Part 1 starts with the imminent arrival of Jackson on a bus from New Orleans. He is to be met by his old friend Brother, who is introduced in the opening scene. Catherine Carmier also waits for the same bus, which, coincidentally, carries home Lillian, her younger sister. Thus Jackson has a brief encounter with Catherine, revealing at the outset that there is a magnetism between them; however,...

(The entire section is 710 words.)


(Literary Essentials: African American Literature)

Babb, Valerie Melissa. Ernest Gaines. Boston: Twayne, 1991. Asserts that Gaines’s writing transcends African American experience and voices the concerns of humanity. Catherine Carmier is a pastoral, but one in decline.

Bell, Bernard W. “Ernest Gaines.” In The Afro-American Novel and Its Tradition. Amherst: University of Massachusetts Press, 1987. Bell claims that Catherine Carmier is informed by the sense of nihilism of the nineteenth century Russian author Ivan Turgenev and by the sense of southern history of the twentieth century American author William Faulkner.

Bryant, Jerry H. “Ernest J. Gaines: Change, Growth, and History.” The Southern Review 10 (1974): 851-864. Bryant states that Gaines combines moral commitment and aesthetic distance. Catherine Carmier depicts the triumph of inertia.

Byerman, Keith E. “Negotiations: The Quest for a Middle Way in the Fiction of James Alan McPherson and Ernest Gaines.” In Fingering the Jagged Grain: Tradition and Form in Recent Black Fiction. Athens: University of Georgia Press, 1985. Examines how Jackson and Catherine must escape the confinements of the old world, but in the name of the values of that world.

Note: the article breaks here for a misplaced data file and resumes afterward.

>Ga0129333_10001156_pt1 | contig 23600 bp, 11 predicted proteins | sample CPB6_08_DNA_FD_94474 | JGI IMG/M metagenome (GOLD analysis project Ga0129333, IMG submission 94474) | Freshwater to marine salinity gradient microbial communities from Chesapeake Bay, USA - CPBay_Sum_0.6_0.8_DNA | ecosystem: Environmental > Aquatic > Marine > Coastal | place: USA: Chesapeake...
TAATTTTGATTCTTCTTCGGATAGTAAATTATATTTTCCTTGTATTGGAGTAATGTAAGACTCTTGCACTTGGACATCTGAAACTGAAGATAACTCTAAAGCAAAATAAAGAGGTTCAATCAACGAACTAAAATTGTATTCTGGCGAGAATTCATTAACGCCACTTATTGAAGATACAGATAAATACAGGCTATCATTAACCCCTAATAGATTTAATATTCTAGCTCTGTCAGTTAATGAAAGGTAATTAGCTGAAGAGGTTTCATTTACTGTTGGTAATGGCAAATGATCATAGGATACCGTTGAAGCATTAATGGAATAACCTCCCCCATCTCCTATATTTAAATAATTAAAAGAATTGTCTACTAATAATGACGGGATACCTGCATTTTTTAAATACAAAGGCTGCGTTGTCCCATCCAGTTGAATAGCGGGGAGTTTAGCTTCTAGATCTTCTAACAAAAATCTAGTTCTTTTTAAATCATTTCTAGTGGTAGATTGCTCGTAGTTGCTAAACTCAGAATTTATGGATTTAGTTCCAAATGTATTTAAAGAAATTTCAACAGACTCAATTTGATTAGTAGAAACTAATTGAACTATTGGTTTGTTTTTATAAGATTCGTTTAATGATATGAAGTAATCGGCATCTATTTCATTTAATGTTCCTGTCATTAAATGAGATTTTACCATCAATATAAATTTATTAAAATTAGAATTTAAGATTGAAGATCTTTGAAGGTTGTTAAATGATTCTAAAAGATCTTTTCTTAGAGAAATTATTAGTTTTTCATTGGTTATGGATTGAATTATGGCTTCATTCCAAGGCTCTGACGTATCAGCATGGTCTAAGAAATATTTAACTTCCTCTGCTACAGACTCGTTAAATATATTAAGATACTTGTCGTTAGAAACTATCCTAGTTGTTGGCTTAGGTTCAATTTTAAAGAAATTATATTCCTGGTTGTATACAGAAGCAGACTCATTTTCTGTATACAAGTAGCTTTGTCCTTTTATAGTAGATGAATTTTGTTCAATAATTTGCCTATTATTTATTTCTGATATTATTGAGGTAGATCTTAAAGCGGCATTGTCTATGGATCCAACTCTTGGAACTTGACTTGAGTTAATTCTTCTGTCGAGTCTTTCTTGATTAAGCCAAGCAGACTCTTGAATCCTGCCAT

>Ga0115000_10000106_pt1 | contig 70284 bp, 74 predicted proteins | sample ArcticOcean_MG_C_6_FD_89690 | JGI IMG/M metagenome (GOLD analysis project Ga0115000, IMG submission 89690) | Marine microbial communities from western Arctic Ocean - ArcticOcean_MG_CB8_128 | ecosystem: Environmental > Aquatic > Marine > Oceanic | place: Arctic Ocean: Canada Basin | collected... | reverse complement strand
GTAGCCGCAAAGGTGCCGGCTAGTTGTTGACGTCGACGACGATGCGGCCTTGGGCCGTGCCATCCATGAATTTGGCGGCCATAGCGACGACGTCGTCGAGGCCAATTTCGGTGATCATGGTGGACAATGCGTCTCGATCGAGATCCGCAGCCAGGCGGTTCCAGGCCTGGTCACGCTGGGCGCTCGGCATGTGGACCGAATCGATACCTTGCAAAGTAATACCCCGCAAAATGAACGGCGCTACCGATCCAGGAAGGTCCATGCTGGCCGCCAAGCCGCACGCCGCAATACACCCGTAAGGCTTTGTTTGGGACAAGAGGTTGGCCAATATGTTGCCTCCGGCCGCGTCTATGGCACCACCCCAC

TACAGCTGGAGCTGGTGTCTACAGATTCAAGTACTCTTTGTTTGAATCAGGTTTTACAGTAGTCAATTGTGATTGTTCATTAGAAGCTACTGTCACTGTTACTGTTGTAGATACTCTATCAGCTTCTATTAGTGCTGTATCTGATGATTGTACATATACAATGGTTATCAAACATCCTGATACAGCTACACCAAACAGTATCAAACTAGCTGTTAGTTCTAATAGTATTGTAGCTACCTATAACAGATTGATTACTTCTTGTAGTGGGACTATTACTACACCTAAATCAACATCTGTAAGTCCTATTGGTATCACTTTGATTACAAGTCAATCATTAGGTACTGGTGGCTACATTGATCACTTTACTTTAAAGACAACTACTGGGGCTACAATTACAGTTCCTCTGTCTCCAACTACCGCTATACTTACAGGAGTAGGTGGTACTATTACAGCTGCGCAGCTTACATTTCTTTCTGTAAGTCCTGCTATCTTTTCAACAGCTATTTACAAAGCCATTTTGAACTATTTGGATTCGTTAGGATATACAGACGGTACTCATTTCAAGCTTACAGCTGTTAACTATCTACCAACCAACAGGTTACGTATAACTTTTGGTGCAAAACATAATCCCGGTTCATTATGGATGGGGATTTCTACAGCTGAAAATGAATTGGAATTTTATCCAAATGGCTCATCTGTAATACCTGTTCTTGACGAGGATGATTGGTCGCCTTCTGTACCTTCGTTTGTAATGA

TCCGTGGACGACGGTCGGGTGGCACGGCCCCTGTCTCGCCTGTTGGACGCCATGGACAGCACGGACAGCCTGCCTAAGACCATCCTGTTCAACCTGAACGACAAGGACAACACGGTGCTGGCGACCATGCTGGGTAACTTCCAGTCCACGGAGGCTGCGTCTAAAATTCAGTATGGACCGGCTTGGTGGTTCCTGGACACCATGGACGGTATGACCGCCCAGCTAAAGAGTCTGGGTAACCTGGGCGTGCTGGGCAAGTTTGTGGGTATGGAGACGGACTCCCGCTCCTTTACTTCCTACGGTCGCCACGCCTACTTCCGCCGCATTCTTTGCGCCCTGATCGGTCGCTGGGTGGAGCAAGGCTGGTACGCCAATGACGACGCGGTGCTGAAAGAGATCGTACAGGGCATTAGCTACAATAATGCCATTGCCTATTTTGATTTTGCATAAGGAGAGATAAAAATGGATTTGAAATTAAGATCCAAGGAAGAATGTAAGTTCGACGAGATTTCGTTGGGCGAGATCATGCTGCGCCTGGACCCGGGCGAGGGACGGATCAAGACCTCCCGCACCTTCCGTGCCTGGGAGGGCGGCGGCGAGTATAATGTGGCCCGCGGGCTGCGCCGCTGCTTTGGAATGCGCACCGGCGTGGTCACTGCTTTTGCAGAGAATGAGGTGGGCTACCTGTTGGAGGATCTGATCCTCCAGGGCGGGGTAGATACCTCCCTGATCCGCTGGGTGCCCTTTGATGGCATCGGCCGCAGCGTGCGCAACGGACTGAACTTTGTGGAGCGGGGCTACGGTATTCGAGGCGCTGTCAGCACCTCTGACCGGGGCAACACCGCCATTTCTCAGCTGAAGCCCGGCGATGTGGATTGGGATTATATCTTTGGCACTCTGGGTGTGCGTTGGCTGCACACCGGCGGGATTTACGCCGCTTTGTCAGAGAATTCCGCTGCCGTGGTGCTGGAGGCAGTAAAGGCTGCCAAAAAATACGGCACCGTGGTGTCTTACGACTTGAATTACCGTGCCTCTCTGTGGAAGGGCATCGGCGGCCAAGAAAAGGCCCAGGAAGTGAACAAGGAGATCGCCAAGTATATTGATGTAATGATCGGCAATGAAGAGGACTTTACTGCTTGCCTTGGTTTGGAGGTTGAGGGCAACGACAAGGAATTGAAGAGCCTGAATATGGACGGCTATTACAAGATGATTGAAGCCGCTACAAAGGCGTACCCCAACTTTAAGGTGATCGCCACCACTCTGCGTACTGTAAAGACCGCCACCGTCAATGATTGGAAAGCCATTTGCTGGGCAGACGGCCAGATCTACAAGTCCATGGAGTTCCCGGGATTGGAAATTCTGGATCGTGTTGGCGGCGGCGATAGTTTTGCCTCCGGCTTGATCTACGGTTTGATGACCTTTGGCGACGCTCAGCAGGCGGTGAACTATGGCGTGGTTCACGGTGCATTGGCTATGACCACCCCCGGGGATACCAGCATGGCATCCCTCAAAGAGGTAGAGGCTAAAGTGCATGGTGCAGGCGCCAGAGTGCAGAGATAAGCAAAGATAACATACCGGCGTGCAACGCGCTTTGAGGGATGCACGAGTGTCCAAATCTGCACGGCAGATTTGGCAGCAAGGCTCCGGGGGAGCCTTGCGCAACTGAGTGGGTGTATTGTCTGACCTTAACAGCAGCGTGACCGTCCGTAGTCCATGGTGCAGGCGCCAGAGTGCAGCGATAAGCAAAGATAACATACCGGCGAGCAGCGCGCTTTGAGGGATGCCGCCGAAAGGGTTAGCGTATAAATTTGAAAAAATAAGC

Carmean, Karen. Ernest J. Gaines: A Critical Companion. Westport, Conn.: Greenwood Press, 1998. Critical overview of Gaines’s work and its importance to African American and southern literary history.

Doyle, Mary Ellen. Voices from the Quarters: The Fiction of Ernest J. Gaines. Baton Rouge: Louisiana State University Press, 2002. Focuses on Gaines’s achievement in capturing the oral traditions and the linguistic cadences of African American culture. Argues that the varied voices of his characters combine to generate the unique voice of the author himself.

Hicks, Jack. “To Make These Bones Live: History and Community in Ernest Gaines’s Fiction.” Black American Literature Forum 11 (1977): 9-19. Notes that Catherine Carmier is informed by a view of personal and racial history as a prison from which the principal characters can never fully escape.

Stoelting, Winifred L. “Human Dignity and Pride in the Novels of Ernest Gaines.” CLA Journal 14 (March, 1971): 340-358. Stoelting claims that Gaines is concerned with how his characters handle decisions, rather than with the rightness of their choices.